Although Shivaji was an ardent follower of Hinduism and the religious beliefs and traditions attached with it and also made effort in reviving the positive facets of the religion, it is also a fact that he was an extremely secular ruler who had respect for other religions and was quite accommodating to people from other religious beliefs. In fact there were many trusted and prominent Muslim soldiers in his Navy namely Daulat Khan and Noor Khan among others. His chief of artillery, Siddi Ibrahim Khan was also a Muslim. His interest in religious teachings often saw him in the company of Hindu as well as Sufi saints.
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Shivaji had had great regard for women, and never tolerated dishonour or crime against them and punished offenders committing such crimes severely. Women of the territories that he captured were also left unharmed. He was very caring and sympathetic towards his people and never collected taxes from them forcibly or imposed choice of religion on them and treated them as a guardian would.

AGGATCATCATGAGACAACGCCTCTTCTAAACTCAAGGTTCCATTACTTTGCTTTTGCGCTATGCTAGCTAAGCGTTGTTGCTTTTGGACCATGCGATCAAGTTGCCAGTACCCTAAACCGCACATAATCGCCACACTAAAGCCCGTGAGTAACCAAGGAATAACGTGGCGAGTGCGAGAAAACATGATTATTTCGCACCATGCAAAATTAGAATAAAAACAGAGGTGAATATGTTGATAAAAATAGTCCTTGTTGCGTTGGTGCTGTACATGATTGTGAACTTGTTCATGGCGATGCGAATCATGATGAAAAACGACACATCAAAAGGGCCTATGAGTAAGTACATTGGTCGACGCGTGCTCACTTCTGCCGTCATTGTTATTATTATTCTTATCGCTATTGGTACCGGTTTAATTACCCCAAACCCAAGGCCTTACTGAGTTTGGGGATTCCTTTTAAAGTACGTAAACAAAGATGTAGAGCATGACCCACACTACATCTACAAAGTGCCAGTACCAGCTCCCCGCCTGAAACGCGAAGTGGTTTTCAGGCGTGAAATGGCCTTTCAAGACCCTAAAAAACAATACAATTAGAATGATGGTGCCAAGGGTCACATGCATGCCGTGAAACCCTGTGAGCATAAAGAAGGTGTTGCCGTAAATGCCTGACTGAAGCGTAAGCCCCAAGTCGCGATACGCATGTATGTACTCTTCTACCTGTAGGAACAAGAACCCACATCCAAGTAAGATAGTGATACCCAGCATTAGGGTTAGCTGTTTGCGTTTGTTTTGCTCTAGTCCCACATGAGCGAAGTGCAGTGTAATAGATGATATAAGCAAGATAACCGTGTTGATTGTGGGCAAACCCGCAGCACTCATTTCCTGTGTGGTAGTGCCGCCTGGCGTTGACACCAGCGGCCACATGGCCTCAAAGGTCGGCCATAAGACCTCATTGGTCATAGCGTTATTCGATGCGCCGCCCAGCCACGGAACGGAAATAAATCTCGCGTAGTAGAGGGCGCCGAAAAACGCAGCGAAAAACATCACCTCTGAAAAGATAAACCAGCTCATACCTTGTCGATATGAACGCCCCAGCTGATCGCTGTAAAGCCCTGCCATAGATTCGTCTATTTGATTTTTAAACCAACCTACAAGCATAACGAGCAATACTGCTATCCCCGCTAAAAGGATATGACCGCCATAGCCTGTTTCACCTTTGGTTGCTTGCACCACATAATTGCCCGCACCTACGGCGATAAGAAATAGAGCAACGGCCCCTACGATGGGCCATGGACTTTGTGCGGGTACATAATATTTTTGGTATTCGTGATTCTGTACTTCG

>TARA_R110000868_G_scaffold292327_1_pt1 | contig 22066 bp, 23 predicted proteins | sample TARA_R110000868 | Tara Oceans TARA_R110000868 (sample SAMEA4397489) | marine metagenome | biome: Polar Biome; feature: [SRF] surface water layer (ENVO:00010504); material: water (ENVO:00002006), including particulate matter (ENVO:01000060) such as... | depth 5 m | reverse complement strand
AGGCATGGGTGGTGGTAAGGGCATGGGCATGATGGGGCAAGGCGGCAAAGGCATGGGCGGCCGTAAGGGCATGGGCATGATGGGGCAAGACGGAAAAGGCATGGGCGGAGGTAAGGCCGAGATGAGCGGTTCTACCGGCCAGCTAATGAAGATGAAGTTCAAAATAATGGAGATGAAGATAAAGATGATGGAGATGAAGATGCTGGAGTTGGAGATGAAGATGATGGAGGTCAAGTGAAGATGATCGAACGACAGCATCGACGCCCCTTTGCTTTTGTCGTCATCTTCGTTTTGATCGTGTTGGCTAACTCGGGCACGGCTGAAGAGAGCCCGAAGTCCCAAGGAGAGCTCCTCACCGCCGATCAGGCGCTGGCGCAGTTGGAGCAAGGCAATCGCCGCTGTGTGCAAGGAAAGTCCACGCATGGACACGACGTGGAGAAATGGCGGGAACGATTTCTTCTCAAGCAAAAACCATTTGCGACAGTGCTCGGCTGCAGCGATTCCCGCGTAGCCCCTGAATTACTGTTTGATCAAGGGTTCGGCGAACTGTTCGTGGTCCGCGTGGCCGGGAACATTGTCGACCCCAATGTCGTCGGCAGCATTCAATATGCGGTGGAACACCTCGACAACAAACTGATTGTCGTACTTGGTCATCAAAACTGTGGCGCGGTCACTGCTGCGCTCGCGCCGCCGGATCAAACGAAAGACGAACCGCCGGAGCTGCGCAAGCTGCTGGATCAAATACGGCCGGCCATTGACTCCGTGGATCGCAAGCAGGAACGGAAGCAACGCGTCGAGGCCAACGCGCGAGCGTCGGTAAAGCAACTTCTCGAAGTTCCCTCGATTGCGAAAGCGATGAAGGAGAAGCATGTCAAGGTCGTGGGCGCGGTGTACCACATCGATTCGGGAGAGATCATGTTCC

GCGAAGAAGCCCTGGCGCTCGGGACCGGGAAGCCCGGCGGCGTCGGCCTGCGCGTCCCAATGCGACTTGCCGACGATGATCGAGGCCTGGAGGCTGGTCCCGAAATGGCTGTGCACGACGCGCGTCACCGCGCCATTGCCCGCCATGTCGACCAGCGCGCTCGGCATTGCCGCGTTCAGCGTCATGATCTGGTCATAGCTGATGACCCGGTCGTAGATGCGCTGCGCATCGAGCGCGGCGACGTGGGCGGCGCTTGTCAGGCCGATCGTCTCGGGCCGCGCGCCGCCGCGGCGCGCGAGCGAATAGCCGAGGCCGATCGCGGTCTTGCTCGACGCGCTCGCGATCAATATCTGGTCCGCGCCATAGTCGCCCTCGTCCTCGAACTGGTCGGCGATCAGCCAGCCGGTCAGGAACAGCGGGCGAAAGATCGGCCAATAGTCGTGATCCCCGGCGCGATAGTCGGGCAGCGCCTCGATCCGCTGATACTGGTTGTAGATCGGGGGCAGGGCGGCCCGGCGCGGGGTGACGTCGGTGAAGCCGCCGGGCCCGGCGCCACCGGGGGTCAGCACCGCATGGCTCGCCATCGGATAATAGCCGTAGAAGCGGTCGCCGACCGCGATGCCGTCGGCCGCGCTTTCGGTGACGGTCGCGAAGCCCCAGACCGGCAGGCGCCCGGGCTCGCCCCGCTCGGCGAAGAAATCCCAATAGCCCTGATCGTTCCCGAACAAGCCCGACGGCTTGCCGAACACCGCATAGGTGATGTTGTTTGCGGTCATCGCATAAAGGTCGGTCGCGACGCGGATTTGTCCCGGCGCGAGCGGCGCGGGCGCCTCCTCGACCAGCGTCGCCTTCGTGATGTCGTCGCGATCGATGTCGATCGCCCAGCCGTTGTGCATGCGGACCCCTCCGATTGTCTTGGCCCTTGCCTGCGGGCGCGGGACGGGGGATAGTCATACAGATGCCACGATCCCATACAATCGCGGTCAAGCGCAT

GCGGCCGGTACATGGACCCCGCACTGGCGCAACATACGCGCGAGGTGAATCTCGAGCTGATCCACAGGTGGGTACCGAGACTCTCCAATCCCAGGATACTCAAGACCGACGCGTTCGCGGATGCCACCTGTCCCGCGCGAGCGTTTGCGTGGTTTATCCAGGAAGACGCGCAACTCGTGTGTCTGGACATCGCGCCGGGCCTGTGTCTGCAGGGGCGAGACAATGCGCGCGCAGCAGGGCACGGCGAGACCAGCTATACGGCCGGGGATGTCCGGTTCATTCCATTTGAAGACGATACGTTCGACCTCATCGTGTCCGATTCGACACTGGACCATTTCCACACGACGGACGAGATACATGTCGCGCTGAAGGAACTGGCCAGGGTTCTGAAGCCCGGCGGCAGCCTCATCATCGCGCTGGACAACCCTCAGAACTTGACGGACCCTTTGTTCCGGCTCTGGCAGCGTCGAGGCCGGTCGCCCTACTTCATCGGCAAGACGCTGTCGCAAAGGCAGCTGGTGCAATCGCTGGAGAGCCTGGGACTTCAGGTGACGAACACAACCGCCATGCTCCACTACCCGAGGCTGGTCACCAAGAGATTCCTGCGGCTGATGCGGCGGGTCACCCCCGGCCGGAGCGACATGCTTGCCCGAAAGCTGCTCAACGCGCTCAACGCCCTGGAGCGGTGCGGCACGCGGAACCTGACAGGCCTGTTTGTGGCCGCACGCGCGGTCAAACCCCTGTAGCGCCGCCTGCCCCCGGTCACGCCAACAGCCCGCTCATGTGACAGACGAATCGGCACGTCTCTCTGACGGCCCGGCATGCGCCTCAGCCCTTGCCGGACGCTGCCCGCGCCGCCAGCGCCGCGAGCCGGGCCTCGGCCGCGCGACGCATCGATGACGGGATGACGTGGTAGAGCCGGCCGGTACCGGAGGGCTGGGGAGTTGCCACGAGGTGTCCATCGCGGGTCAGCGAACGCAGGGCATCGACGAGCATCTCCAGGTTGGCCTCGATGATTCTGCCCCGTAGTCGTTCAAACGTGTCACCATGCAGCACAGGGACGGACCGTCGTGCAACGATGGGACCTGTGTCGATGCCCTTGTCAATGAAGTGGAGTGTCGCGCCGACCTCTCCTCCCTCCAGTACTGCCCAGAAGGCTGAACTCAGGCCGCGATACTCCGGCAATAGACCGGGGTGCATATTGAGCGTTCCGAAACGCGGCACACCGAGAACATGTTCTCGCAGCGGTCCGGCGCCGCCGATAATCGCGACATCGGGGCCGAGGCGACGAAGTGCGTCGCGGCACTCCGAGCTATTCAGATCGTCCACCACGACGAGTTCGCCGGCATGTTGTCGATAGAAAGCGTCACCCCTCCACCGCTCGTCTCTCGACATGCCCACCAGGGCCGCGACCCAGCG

Death and Legacy of Shivaji
This national hero succumbed to fever in April 1680. He remains one of the greatest icons in the history of India manifested from his all pervasive existence starting from politics, literature, poetry music, theatre and films even after several centuries. Many places including educational institutes, a base of Indian Navy, airport and railway stations are named in his honour. Statues and monuments of this brave warrior adorn many places in India especially in the towns and cities of Maharashtra reminding us about the saga of this Great Indian warrior.